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Major Crimes That Might Bar Your US Citizenship Application

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Major Crimes That Might Bar Your US Citizenship Application

For many immigrants, obtaining US citizenship is often considered a tedious process. To be eligible for US citizenship application, you must be of a good moral and ethical standard. Certain past criminal or unlawful acts could limit your chances of getting citizenship. You might ask; What are those criminal or unlawful acts? Here, you will find the significant crimes that might limit your chances of receiving US citizenship.

For starters, the general question immigration officials will ask during your application process is whether or not you’ve been charged with, arrested for, or convicted for any unlawful act in the past. These crimes are not geographically limited to the States, meaning such illegal actions still count even if they were committed outside the country.

You should note that the nature of such crimes affects your application process differently. In essence, the severity of likely unlawful acts can cause a temporary or permanent bar on your request for US citizenship.

Crimes That Equate a Permanent Bar on US Citizenship Applications

If you have been convicted of either murder or an aggravated felony after November 29, 1990, you are unlikely to get your US citizenship application approved. According to the US Citizenship and Immigration Services (USCIS), many crimes qualify as aggravated felonies and are usually the most significant. The most common crimes are rape, drug or firearm trafficking, prostitution, sexual abuse of a minor, running a prostitution business, racketeering, and fraud of at least $10,000.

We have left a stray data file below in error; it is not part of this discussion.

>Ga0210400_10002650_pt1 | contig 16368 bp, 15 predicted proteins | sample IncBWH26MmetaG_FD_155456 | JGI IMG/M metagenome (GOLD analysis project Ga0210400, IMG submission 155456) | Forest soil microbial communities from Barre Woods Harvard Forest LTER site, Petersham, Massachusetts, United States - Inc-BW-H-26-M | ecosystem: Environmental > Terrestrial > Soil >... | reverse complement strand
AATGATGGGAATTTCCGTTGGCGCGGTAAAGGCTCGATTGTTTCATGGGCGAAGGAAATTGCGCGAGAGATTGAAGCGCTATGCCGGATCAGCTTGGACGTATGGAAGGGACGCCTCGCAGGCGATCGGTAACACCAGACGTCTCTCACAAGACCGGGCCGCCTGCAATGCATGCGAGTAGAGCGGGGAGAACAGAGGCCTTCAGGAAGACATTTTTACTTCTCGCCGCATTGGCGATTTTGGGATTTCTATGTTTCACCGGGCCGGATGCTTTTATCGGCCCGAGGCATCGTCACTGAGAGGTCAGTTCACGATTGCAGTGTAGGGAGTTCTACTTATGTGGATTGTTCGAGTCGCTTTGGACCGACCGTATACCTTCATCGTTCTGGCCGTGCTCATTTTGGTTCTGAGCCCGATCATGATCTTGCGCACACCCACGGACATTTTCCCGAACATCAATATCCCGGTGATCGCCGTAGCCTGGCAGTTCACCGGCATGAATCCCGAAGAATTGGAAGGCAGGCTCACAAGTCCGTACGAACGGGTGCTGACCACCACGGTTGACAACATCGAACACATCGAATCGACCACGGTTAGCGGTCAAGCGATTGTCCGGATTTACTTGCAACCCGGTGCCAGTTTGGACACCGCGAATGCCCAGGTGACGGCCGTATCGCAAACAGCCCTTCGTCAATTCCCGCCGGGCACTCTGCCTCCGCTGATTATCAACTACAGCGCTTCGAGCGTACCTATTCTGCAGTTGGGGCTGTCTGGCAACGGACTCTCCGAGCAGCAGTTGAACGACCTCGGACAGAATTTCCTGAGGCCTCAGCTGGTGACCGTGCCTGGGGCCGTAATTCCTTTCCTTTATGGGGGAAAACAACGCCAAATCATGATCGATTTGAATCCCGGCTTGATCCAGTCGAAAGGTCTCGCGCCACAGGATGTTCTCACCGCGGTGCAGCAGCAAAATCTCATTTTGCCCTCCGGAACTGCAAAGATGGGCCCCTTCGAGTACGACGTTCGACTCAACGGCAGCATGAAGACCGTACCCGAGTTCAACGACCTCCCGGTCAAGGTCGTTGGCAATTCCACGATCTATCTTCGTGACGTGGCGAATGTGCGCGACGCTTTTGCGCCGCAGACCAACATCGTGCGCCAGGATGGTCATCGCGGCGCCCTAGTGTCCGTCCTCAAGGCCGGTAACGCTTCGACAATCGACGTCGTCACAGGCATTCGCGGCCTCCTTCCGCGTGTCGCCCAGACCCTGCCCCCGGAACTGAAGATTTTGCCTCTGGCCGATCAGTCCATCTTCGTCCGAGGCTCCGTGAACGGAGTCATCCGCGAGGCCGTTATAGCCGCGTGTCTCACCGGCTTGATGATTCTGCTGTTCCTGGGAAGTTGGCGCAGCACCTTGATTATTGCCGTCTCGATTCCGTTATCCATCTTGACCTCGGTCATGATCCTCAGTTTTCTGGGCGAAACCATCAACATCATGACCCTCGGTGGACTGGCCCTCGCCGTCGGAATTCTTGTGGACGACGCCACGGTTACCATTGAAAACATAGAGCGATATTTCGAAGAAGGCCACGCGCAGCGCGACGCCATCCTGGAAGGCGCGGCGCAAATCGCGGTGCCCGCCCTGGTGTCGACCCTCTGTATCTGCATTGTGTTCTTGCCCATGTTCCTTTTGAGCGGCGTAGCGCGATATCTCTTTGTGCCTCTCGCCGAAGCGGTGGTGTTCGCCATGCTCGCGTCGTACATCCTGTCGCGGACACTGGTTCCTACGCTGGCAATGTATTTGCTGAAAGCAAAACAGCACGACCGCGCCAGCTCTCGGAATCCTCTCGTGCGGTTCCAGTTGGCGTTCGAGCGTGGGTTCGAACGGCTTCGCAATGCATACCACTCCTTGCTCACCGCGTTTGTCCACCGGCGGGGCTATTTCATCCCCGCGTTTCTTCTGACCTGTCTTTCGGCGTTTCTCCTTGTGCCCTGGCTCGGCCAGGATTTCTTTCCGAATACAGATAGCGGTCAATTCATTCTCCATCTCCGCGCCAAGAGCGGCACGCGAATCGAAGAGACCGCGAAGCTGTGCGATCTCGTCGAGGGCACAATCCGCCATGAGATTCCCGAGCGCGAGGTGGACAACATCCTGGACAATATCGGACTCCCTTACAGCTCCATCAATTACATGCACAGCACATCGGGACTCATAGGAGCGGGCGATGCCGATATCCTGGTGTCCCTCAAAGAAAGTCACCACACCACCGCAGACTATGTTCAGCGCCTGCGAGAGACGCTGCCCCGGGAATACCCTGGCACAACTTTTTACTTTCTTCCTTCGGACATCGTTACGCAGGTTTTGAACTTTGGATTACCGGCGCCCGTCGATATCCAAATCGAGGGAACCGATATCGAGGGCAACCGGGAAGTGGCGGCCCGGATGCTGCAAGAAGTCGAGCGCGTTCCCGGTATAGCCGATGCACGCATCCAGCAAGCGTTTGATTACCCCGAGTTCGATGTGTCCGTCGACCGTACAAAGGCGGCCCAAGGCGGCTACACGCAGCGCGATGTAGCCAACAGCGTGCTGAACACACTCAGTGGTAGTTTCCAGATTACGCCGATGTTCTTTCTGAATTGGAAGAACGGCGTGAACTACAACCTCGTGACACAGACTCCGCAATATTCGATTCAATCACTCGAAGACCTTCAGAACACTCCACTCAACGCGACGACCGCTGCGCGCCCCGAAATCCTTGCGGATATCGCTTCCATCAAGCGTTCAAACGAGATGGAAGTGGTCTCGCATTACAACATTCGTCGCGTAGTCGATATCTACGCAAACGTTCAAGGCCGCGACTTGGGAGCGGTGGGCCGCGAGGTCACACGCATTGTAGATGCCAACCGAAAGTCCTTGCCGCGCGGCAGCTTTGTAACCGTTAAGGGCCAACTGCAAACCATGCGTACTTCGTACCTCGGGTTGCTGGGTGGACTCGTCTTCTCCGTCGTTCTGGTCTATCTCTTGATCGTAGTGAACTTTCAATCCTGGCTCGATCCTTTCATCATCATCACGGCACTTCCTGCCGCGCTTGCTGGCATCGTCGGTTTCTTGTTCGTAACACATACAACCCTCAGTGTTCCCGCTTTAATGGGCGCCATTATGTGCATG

However, some other misdemeanors may still be classified as aggravated felonies, including seemingly minor issues like resisting arrest, driving under the influence, and smuggling aliens into the US are some of the crimes that can mar your US citizenship application. The nature of these crimes can be somewhat complex; hence, it’s in your best interest to consult an experienced immigration lawyer if you have any concerns.

Crimes That Equate to A Temporary Bar on US Citizenship ApplicationsUS Citizenship

Certain crimes could temporarily halt your application process. However, if you wait them out for a specific time and maintain a good moral attitude, it is likely for the USCIS to approve your citizenship application. Such acts include spending at least 180 days in jail or prison, operating a commercial vice enterprise, engaging in illegal vice activities, being convicted of or admitting to crimes of moral turpitude, having an illicit source of income such as gambling, or getting convicted of two or more gambling crimes.

 

Regardless of the nature of crimes committed, hiring the right professionals keeps you more informed and helps you know the necessary steps to achieve your desired outcome.

 

 

By : Cano Immigration | December 20, 2020 | Immigration

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